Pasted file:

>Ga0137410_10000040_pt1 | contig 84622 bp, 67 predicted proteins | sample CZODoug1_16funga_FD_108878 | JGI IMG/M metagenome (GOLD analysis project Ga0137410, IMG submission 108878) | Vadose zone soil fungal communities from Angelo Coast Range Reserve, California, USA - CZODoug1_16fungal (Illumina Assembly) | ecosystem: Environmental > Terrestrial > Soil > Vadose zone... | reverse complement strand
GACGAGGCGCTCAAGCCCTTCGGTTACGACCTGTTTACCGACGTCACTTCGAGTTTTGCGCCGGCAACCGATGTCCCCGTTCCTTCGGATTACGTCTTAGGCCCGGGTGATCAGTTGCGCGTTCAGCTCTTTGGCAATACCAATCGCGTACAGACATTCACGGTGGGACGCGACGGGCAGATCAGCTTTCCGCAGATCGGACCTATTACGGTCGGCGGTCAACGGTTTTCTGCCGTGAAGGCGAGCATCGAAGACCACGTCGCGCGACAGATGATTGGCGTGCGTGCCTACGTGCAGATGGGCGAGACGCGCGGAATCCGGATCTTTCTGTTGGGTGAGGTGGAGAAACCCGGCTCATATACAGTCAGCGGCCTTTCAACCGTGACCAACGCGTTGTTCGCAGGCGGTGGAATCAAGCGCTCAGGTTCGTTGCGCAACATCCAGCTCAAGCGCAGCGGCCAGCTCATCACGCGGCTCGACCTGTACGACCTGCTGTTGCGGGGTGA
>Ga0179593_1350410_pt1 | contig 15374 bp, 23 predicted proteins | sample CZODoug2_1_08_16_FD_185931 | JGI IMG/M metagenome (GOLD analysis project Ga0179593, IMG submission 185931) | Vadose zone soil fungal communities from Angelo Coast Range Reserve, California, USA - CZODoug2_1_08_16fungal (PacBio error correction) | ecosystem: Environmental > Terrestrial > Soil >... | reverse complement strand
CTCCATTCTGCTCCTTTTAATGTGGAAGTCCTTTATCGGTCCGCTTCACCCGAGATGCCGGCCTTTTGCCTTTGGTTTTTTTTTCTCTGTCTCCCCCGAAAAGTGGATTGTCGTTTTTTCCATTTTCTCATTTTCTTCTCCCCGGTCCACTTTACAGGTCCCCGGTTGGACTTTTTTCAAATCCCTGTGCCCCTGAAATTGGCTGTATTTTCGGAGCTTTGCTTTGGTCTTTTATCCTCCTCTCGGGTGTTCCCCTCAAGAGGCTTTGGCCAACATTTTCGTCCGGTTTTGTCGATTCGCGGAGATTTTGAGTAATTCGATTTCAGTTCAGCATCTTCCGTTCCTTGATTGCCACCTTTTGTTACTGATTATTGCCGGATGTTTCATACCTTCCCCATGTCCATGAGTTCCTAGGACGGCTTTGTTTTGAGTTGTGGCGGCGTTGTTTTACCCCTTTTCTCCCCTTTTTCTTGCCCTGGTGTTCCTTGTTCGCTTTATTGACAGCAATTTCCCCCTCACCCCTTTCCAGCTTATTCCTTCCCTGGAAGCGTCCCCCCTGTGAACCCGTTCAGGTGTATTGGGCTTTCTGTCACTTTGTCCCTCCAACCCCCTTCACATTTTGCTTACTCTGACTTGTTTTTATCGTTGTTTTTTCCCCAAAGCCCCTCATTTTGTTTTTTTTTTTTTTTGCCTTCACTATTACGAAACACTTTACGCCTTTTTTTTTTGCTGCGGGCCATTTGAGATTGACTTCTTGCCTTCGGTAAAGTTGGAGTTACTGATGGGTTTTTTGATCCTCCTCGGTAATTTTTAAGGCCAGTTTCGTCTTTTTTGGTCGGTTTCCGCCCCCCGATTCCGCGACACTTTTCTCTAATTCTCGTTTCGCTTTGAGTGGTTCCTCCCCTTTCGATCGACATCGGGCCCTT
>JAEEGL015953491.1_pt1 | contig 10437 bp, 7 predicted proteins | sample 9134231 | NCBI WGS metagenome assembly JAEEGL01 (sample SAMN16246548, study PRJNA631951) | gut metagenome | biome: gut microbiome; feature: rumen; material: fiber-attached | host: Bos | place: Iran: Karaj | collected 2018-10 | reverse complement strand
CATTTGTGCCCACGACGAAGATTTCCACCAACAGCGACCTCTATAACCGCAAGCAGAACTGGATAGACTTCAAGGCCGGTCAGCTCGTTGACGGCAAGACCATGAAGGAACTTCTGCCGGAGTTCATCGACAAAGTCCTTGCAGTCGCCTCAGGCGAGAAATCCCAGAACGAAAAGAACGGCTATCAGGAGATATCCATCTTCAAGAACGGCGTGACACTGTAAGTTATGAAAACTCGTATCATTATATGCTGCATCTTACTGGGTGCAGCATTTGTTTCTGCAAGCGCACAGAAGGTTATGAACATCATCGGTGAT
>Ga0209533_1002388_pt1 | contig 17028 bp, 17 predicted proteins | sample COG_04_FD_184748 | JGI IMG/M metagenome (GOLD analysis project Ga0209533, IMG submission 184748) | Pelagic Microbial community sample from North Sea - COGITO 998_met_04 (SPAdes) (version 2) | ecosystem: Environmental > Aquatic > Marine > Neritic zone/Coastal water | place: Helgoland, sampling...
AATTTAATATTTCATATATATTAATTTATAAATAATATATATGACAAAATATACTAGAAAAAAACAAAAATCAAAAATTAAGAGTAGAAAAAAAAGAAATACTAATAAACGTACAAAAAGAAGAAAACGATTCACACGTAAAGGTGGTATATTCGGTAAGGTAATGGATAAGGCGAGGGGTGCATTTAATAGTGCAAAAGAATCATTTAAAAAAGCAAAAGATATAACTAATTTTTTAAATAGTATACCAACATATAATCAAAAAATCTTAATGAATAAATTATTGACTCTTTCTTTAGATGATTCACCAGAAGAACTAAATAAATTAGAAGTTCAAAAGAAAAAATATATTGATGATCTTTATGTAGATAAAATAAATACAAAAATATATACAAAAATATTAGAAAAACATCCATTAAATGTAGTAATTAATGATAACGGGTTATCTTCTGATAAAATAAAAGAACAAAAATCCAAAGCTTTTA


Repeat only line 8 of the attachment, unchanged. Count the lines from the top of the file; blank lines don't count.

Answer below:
AATTTAATATTTCATATATATTAATTTATAAATAATATATATGACAAAATATACTAGAAAAAAACAAAAATCAAAAATTAAGAGTAGAAAAAAAAGAAATACTAATAAACGTACAAAAAGAAGAAAACGATTCACACGTAAAGGTGGTATATTCGGTAAGGTAATGGATAAGGCGAGGGGTGCATTTAATAGTGCAAAAGAATCATTTAAAAAAGCAAAAGATATAACTAATTTTTTAAATAGTATACCAACATATAATCAAAAAATCTTAATGAATAAATTATTGACTCTTTCTTTAGATGATTCACCAGAAGAACTAAATAAATTAGAAGTTCAAAAGAAAAAATATATTGATGATCTTTATGTAGATAAAATAAATACAAAAATATATACAAAAATATTAGAAAAACATCCATTAAATGTAGTAATTAATGATAACGGGTTATCTTCTGATAAAATAAAAGAACAAAAATCCAAAGCTTTTA